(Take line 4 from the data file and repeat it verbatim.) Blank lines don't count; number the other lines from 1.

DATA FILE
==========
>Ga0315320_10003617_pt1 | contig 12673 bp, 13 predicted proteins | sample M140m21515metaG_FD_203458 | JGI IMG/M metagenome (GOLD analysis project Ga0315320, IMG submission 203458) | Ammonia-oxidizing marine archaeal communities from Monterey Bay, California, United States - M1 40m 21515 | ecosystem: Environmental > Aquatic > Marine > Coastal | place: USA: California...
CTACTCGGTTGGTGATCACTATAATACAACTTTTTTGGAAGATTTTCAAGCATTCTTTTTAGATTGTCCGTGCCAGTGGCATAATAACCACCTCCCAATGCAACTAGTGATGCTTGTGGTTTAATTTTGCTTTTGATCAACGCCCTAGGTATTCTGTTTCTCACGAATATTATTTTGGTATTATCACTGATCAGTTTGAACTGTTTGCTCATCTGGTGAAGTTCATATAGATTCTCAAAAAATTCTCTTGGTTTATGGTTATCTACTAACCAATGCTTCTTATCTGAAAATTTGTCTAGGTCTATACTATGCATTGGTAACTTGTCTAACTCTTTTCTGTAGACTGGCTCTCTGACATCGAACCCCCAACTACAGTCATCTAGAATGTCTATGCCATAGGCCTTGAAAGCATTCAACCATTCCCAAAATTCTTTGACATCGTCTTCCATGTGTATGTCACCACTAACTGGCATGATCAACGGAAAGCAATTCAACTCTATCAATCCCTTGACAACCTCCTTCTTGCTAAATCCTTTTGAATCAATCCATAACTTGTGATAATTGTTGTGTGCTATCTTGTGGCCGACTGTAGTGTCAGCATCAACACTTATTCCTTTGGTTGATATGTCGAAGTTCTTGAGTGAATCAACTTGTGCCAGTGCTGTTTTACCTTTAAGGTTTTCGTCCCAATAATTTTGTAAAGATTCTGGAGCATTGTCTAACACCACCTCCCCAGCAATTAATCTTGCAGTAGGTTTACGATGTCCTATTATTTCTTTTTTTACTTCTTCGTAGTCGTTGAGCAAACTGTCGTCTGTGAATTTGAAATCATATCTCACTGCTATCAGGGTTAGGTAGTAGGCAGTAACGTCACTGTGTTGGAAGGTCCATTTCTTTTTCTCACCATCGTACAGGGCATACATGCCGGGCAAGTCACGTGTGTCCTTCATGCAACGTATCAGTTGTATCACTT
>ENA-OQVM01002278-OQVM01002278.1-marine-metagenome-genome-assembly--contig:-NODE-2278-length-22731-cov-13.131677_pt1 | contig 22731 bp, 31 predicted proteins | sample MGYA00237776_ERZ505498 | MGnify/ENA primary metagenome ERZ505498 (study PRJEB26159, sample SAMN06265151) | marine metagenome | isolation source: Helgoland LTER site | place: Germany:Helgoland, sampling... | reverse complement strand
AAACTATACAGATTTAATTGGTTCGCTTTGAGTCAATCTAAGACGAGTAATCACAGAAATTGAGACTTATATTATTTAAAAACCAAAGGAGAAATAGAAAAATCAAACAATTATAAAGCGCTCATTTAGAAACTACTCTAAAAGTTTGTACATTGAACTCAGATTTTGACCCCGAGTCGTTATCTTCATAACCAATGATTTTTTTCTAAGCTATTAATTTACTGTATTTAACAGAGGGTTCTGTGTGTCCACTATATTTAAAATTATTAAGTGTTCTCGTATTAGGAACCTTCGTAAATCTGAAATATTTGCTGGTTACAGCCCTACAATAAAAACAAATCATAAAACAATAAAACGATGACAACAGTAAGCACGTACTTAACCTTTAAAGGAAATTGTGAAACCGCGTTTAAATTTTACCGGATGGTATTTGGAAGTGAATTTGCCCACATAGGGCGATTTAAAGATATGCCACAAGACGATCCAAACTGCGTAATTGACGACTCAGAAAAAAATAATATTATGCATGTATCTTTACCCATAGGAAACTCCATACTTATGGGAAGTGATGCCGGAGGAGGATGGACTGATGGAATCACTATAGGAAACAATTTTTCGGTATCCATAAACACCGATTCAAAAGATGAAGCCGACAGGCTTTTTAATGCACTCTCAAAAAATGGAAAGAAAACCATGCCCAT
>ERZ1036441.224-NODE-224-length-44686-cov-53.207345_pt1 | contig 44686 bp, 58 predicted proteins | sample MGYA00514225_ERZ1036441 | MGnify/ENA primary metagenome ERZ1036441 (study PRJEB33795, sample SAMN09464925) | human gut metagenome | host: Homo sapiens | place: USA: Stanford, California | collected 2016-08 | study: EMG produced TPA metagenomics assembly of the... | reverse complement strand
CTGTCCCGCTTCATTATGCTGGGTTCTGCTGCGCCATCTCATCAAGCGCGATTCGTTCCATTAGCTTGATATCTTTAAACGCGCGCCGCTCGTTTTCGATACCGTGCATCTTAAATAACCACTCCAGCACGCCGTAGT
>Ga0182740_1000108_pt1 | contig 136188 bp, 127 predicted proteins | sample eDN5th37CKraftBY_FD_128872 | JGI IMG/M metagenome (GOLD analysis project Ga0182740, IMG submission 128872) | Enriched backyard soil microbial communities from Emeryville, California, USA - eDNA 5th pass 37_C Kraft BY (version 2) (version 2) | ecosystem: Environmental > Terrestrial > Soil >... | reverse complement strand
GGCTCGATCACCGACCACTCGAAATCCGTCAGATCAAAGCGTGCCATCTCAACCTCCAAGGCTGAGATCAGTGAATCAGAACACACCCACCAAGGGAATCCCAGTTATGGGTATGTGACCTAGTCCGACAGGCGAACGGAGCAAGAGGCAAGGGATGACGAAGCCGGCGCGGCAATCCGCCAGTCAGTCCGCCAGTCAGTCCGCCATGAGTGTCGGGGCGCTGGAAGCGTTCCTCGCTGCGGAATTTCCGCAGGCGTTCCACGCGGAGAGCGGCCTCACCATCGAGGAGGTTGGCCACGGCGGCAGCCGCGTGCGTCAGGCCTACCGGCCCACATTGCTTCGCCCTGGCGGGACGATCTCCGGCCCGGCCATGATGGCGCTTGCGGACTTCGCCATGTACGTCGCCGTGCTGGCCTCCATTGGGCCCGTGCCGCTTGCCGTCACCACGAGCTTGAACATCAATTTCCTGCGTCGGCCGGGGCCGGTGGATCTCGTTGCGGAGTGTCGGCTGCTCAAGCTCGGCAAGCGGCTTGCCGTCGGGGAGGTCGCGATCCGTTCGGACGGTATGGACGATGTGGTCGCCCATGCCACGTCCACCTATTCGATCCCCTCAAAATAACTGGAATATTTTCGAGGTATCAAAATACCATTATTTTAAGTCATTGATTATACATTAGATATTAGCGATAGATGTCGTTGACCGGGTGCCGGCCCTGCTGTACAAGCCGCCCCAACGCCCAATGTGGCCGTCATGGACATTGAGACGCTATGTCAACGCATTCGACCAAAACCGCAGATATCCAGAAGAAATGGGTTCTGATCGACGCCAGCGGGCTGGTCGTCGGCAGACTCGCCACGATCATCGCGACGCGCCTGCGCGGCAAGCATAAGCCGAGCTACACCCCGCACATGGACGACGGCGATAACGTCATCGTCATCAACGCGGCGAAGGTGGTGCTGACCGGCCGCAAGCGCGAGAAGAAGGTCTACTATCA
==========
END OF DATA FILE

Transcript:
AAACTATACAGATTTAATTGGTTCGCTTTGAGTCAATCTAAGACGAGTAATCACAGAAATTGAGACTTATATTATTTAAAAACCAAAGGAGAAATAGAAAAATCAAACAATTATAAAGCGCTCATTTAGAAACTACTCTAAAAGTTTGTACATTGAACTCAGATTTTGACCCCGAGTCGTTATCTTCATAACCAATGATTTTTTTCTAAGCTATTAATTTACTGTATTTAACAGAGGGTTCTGTGTGTCCACTATATTTAAAATTATTAAGTGTTCTCGTATTAGGAACCTTCGTAAATCTGAAATATTTGCTGGTTACAGCCCTACAATAAAAACAAATCATAAAACAATAAAACGATGACAACAGTAAGCACGTACTTAACCTTTAAAGGAAATTGTGAAACCGCGTTTAAATTTTACCGGATGGTATTTGGAAGTGAATTTGCCCACATAGGGCGATTTAAAGATATGCCACAAGACGATCCAAACTGCGTAATTGACGACTCAGAAAAAAATAATATTATGCATGTATCTTTACCCATAGGAAACTCCATACTTATGGGAAGTGATGCCGGAGGAGGATGGACTGATGGAATCACTATAGGAAACAATTTTTCGGTATCCATAAACACCGATTCAAAAGATGAAGCCGACAGGCTTTTTAATGCACTCTCAAAAAATGGAAAGAAAACCATGCCCAT